March 19, 2019

It’s cold out. And snowy and icy and slushy and generally miserable. But Waldo doesn’t mind, he loves the snow. He runs, slides, nuzzles the snow and eats it, rolls and makes snow angels and generally has a ball. Me, I follow behind, as best I can at half puppy-speed, tramping along in old loafers, trying to keep the snow outside my shoes. Waldo runs to the end of the leash, turns and looks back at me as if to say, “Come on, old man! I’m on a mission!”, then turns his attention to a large, low, thick evergreen bush, sniffs around and under the dense leafage at its base, looking, I’m sure, for a rabbit warren. I tighten the leash and urge him to reverse course by saying, “This way.” If he gets tangled up in there, I’ll never get him out. I’ve had him for only a little over a month, but he understands what I want and complies. We’ve done a lot of walking. Many times a day.

It’s been two weeks since I worked my last shift. It doesn’t feel like I’m not going back. It feels more like I’m on vacation – something I didn’t get much of when I was working, but used to great advantage to decompress when I did. It’s funny how you can have this psychic momentum that propels you forward even when your life has changed, almost as if you are still on automatic pilot, doing what you’ve been doing for so long – working, resting, then back to work. I know I’m not going back to work, but some part of me does not.   Work defined who I was by what I did. I’m still that person, but no longer characterized by saving lives, alleviating pain and aiding the diseased. I don’t think I’ve worked out in my subconscious just who I am now, but whoever it turns out to be, just by the amount of time and energy I put into it, a large part must be “doggy-daddy.”

Waldo stops and squats with his butt in the snow just an inch above the ground. It doesn’t look to me like there’s enough room for him to leave a deposit, but he manages. Sizeable one too. I reach in my pocket and pull out a doggy doo-doo bag, but before I can retrieve what he’s left behind, he’s off at full puppy speed, looking for the next adventure. “Wait!” I call out as I reach down, fighting against the tugging leash. Waldo pauses, but only for a moment. A puppy’s attention span is short and he’s easily distracted. The apartment complex has several dog-waste disposal bins placed around the property. I locate one and redirect our course.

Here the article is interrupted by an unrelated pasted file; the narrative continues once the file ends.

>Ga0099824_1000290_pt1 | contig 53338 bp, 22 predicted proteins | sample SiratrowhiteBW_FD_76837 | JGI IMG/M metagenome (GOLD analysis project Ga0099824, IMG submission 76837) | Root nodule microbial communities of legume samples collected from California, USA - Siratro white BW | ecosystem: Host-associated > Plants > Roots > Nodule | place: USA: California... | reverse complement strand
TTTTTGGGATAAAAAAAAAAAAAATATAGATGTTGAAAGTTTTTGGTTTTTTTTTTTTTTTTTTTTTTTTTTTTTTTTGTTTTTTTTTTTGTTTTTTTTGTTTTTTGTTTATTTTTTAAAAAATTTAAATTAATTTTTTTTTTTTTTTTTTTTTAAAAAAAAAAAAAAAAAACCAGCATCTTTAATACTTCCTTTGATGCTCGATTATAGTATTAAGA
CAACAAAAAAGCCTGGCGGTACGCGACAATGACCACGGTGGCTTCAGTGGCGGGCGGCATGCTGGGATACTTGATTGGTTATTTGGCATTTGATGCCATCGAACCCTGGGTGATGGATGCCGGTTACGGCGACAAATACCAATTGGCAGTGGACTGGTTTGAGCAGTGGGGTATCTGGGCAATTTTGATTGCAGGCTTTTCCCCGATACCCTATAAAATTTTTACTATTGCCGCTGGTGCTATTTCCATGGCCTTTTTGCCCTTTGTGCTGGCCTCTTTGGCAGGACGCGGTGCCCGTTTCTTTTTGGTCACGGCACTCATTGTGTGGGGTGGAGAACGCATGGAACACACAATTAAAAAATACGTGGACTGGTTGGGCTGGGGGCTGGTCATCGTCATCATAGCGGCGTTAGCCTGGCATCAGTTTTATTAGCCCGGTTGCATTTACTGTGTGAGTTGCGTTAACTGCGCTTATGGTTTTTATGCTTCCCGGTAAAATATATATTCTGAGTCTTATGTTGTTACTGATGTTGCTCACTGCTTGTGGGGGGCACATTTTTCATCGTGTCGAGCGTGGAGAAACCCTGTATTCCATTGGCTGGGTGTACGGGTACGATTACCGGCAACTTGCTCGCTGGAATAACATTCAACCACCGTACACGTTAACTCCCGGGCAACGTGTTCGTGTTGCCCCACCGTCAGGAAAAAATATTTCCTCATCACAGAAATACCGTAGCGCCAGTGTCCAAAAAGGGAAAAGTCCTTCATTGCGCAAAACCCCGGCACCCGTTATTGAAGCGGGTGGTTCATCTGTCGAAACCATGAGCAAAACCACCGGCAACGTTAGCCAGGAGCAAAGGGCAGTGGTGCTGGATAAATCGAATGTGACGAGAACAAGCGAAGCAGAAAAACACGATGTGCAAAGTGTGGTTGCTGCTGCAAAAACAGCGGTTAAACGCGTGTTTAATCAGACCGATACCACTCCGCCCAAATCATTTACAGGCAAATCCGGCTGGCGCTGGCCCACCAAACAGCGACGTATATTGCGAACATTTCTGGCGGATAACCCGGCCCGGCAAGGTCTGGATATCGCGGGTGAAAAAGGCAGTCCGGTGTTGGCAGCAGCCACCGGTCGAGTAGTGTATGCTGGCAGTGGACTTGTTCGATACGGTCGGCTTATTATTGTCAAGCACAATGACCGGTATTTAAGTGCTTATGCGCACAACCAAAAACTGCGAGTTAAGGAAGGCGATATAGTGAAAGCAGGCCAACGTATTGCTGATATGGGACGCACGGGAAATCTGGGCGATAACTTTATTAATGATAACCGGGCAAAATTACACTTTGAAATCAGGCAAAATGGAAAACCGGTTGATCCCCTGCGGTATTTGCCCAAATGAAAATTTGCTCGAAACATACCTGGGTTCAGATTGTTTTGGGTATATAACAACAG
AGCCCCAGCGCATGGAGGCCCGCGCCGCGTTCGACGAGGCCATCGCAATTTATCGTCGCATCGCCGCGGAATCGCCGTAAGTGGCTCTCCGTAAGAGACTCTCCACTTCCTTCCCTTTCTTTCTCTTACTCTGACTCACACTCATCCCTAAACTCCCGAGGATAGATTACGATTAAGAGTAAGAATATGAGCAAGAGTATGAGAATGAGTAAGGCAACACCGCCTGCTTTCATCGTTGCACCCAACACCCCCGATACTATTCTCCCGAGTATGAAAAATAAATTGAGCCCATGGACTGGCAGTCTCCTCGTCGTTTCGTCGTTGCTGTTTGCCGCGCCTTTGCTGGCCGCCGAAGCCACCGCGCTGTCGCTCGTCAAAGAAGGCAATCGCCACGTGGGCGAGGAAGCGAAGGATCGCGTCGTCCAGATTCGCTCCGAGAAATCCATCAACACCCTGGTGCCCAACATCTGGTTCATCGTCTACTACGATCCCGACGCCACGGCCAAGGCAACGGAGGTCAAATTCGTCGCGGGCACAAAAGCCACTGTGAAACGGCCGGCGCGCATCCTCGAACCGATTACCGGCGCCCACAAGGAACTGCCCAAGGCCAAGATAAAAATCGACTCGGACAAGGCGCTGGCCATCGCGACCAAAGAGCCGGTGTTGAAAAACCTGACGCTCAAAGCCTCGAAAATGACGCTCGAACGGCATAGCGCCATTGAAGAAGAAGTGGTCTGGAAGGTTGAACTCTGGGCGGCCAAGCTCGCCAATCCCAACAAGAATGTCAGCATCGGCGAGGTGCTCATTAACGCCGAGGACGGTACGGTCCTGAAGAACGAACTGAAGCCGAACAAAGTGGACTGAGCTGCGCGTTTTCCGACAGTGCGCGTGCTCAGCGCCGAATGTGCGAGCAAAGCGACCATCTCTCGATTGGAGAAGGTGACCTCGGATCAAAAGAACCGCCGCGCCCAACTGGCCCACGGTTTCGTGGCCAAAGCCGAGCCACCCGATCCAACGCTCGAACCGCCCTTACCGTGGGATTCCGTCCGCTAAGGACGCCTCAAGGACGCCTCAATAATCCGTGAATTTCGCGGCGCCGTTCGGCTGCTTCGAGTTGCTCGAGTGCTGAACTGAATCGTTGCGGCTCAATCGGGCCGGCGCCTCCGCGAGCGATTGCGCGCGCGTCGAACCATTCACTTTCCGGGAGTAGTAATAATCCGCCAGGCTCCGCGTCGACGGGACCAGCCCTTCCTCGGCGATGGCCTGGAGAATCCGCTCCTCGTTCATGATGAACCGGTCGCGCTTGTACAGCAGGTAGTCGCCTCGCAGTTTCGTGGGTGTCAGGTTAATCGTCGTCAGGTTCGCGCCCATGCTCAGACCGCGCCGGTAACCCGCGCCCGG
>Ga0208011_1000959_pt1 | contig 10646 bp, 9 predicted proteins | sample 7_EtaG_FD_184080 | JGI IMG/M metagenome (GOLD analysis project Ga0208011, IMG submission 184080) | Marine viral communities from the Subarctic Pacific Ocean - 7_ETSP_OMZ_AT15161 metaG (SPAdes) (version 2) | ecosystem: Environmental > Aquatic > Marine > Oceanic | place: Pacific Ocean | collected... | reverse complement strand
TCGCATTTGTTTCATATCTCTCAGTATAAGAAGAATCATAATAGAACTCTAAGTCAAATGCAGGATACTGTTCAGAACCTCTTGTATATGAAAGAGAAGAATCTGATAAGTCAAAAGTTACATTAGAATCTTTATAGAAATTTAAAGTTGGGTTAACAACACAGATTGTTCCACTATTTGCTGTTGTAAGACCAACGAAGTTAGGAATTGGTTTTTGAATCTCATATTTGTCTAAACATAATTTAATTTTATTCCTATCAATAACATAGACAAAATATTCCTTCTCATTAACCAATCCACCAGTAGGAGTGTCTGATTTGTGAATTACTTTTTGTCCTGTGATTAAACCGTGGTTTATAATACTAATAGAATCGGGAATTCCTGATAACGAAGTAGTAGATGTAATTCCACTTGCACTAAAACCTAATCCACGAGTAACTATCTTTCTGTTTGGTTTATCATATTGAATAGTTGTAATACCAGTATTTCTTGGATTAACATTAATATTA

We haven’t gone far and Waldo’s ears perk up and he’s staring, motionless, into the distance. I look in the same direction and notice three kids playing in the snow, sliding down a gentle slope on broad flat pieces of plastic designed for that. He bolts out in their direction, tail wagging back and forth with a vigor that makes him waddle. I call out to the kids and let them know he’s friendly and ask if it’s okay if he says hello.   “Yeah, sure!” they call back as they bend over, mitten-covered hands outstretched in preparation to pet the puppy. Waldo approaches in a submissive low to the ground, posture, tail going to-and-fro with even more ferocity. Soon, all are wrapped up in the leash as Waldo dances around, trying his best to lick each and every one. God, he knows how to have a good time.

Hmmm. Maybe there’s a lesson to be learned here…

My only real complaint is the weather. I am so looking forward to warmer days. True, with the higher temperatures comes first the melting snow, then the mud, then the spring rains and more mud. But the ground will firm up eventually and, in the meantime, as muddy as it may be, it won’t be so uncomfortable to stay outside for long periods. Mud can be washed off, after all. Well, okay, brushed, washed, rinsed, dried, more brushing and so on. Sometime this summer, I’ll be sweating, Waldo panting, and we’ll both be looking forward to a cooler clime.

But not now. Now it’s time to go inside and thaw out.

1 comment

Mike Van Demark

Great story!! It’s not easy raising a puppy

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